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Building Automation

Building automation systems are traditionally concerned with the control of heating, ventilation, and air conditioning, as well as lighting and shading, systems. They have their origin in a time where security has been considered as a side issue at best. Nowadays, with the rising desire to integrate security-critical services that were formerly provided by isolated subsystems, security must no longer be neglected. Thus, the development of a comprehensive security concept is of utmost importance. This paper starts with a security threat analysis and identifies the challenges of providing security in the building automation domain. 

Fire Alarm

A fire alarm system has a number of devices working together to detect and warn people through visual and audio appliances when smoke, fire, carbon monoxide or other emergencies are present. These alarms may be activated automatically from smoke detectors, and heat detectors or may also be activated via manual fire alarm activation devices such as manual call points or pull stations. Alarms can be either motorized bells or wall mountable sounders or horns. They can also be [(speaker strobes]) which sound an alarm, followed by a voice evacuation message which warns people inside the building not to use the elevators. Fire alarm sounders can be set to certain frequencies and different tones including low, medium and high, depending on the country and manufacturer of the device.

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Home Automation

Home automation gives you access to control devices in your home from a mobile device anywhere in the world. The term may be used for isolated programmable devices, like thermostats and sprinkler systems, but home automation more accurately describes homes in which nearly everything — lights, appliances, electrical outlets, heating and cooling systems — are hooked up to a remotely controllable network. From a home security perspective, this also includes your alarm system, and all of the doors, windows, locks, smoke detectors, surveillance cameras and any other sensors that are linked to it.

Audio visual system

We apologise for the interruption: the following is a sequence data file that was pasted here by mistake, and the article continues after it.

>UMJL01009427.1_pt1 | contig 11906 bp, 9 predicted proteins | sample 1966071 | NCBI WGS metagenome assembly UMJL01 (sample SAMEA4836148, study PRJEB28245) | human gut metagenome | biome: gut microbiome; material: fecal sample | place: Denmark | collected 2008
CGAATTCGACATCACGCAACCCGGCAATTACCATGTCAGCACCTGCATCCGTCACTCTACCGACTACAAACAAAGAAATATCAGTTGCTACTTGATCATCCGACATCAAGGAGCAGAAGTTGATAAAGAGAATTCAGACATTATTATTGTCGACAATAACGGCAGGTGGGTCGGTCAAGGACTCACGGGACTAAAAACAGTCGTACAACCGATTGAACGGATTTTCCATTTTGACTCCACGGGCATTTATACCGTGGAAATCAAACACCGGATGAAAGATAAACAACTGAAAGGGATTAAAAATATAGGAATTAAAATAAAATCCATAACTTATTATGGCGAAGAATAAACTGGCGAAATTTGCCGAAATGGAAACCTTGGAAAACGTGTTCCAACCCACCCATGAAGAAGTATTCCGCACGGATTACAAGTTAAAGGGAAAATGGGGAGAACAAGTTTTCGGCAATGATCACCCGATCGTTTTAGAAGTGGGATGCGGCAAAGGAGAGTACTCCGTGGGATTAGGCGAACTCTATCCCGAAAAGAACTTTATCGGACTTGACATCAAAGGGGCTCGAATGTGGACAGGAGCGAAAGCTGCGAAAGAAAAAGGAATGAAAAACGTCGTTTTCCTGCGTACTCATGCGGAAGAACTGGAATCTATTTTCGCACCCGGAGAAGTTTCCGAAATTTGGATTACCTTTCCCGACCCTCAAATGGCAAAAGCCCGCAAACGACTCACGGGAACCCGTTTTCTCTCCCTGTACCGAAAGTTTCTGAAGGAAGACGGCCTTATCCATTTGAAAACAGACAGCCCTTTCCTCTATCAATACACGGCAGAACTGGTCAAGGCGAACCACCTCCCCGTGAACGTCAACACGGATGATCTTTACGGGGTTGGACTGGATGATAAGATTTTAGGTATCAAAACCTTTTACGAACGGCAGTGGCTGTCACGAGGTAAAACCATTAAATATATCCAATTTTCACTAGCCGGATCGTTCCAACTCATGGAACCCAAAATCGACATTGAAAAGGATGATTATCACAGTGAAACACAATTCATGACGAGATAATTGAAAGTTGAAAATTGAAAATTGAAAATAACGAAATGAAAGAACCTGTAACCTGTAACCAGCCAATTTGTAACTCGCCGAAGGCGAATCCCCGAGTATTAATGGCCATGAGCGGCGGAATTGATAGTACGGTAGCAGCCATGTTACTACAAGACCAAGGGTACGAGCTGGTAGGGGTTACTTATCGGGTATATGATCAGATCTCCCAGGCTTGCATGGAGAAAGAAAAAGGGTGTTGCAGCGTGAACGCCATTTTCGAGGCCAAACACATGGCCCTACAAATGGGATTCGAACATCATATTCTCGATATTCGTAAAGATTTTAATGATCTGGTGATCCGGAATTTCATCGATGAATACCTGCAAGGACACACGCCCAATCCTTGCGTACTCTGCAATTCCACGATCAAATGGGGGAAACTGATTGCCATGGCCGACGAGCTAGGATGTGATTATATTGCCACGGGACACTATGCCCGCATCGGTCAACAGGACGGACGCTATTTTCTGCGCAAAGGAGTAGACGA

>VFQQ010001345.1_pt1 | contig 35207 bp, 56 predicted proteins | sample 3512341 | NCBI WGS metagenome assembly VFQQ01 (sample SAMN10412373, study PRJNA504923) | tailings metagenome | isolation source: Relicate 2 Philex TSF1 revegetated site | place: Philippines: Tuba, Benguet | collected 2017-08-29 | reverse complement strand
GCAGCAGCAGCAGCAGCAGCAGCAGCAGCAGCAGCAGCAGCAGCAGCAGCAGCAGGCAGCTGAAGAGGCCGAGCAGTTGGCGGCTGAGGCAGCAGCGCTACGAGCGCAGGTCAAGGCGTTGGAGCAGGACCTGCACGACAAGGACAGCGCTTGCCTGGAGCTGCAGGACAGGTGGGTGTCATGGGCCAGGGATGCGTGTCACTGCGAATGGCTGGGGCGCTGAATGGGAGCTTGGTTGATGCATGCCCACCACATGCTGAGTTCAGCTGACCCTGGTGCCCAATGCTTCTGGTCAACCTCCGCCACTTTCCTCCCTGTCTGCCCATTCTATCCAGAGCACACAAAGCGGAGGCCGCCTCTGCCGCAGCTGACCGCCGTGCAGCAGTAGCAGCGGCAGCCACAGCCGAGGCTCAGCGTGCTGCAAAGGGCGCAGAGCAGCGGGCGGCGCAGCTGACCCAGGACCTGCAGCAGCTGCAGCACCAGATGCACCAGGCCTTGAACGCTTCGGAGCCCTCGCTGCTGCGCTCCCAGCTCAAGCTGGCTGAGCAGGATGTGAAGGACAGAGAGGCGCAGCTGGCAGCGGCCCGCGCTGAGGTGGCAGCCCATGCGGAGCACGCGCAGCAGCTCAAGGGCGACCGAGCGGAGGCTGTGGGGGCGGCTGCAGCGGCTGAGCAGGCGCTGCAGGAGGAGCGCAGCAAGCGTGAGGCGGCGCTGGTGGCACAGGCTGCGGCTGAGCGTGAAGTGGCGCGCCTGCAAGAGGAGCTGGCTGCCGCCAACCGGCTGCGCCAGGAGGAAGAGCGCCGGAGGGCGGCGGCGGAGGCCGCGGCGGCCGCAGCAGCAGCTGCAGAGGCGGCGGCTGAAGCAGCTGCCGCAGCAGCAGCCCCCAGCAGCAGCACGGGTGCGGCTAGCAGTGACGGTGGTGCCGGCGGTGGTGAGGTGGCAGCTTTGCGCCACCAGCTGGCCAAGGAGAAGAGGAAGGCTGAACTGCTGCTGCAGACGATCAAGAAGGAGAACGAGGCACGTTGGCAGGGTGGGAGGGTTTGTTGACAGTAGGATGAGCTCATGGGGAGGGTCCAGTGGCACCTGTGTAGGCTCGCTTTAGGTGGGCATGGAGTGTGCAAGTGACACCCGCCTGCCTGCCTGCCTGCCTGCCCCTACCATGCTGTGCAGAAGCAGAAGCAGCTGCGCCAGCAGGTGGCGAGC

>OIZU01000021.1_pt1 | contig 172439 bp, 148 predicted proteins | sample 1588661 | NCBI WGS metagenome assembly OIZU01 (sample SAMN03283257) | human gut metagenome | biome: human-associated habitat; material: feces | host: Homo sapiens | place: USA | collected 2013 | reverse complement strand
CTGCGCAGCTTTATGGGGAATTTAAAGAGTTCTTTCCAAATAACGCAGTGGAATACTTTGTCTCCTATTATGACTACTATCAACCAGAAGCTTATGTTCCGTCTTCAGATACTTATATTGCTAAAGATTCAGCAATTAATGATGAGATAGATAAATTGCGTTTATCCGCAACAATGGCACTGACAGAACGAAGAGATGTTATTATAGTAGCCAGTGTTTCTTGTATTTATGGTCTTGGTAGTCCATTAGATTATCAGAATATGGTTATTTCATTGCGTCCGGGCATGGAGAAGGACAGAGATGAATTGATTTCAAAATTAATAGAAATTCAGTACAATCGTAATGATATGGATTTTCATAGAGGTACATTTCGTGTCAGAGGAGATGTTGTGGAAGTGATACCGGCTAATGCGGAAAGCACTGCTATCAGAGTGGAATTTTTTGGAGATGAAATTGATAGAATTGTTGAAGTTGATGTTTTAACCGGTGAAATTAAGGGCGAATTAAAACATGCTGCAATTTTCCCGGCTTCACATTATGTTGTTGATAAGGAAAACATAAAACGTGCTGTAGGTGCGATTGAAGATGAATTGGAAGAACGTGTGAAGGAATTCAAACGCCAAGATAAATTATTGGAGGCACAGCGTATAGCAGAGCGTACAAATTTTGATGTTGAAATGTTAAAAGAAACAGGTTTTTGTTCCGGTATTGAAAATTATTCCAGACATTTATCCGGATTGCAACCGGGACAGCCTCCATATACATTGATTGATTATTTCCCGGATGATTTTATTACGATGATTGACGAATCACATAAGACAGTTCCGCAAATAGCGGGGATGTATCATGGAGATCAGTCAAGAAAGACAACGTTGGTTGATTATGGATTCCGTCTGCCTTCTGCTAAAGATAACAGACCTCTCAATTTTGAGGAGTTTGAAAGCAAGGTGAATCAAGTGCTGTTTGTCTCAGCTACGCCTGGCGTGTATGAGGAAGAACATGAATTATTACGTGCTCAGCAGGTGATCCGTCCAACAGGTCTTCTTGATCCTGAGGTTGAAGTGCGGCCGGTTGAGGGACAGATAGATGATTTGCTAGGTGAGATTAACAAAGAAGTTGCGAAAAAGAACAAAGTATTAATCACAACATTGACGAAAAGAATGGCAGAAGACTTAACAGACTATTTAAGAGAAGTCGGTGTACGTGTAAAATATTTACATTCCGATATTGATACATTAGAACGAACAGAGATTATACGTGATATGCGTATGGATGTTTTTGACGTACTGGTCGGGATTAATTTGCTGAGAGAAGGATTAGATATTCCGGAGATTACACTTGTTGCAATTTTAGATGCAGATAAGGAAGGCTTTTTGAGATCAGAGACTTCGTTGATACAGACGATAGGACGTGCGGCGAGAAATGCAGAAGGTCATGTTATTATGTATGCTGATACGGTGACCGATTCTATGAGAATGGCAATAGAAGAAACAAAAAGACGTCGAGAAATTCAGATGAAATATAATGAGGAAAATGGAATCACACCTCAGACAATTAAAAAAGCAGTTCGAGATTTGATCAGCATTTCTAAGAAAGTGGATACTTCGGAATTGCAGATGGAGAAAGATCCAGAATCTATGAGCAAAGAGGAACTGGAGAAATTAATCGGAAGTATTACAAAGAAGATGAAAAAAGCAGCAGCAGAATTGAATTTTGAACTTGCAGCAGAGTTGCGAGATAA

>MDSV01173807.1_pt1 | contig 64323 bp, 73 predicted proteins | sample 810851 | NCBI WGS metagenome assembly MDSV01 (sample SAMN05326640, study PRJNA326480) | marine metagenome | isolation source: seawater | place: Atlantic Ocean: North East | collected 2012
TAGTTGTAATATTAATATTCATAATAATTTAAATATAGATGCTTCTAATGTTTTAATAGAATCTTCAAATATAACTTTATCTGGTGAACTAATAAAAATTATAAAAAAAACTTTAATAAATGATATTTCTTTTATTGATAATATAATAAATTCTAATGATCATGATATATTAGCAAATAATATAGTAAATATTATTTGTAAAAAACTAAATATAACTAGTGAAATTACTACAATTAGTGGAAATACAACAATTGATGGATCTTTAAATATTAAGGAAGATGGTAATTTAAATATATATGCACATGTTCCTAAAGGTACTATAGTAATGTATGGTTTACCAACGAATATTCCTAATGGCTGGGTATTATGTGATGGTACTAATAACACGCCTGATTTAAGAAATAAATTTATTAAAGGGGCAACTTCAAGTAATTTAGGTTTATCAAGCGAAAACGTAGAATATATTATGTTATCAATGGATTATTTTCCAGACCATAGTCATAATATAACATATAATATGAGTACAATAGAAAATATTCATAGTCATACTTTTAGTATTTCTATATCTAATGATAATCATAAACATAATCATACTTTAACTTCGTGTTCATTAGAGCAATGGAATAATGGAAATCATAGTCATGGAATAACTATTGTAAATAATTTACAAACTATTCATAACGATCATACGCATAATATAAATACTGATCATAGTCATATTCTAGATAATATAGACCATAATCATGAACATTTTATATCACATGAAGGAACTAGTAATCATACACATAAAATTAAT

Audio Visual design teams develop solutions that take the complexities out of technology. We build systems that are easy to use and allow you to focus on the business at hand without being distracted by the technology challenges. Audio Visual solutions are easy to manage because we design systems with technically robust and graphically consistent control interfaces that let you manage them wherever you are. Remote monitoring, control capabilities and proactive servicing such as remote diagnostics and reporting, give you centralized access to the status of your Audio Visual system at the touch of a button.

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Retail security

The responsibility of protecting a merchant’s assets is something that Prudential has excelled at over the years. Being trusted with millions of dollars of inventory is a task our professional security guard staff thrives on. By implementing a loss prevention strategy (that includes employees), we have been able to virtually eliminate losses for many of our retail clients. Providing uniformed highly visible officers at all entrances and exits, we provide a presence that has proven successful as a deterrent. We also utilize undercover officers to catch would-be thieves in the act. At several of our retail accounts, we work in unison with the “in house security” to provide a double defense against loss.

Panic alarm

A Panic alarm is a system designed to detect intrusion – unauthorized entry – into a building or other area. Security alarms are used in residential, commercial, industrial, and military properties for protection against burglary (theft) or property damage, as well as personal protection against intruders. Panic alarms in residential areas show a correlation with decreased theft. Car alarms likewise help protect vehicles and their contents. Prisons also use security systems for the control of inmates. Some alarm systems serve a single purpose of burglary protection; combination systems provide both fire and intrusion protection. Intrusion alarm systems may also be combined with closed-circuit television surveillance (CCTV) systems to automatically record the activities of intruders and may interface to access control systems for electrically locked doors.

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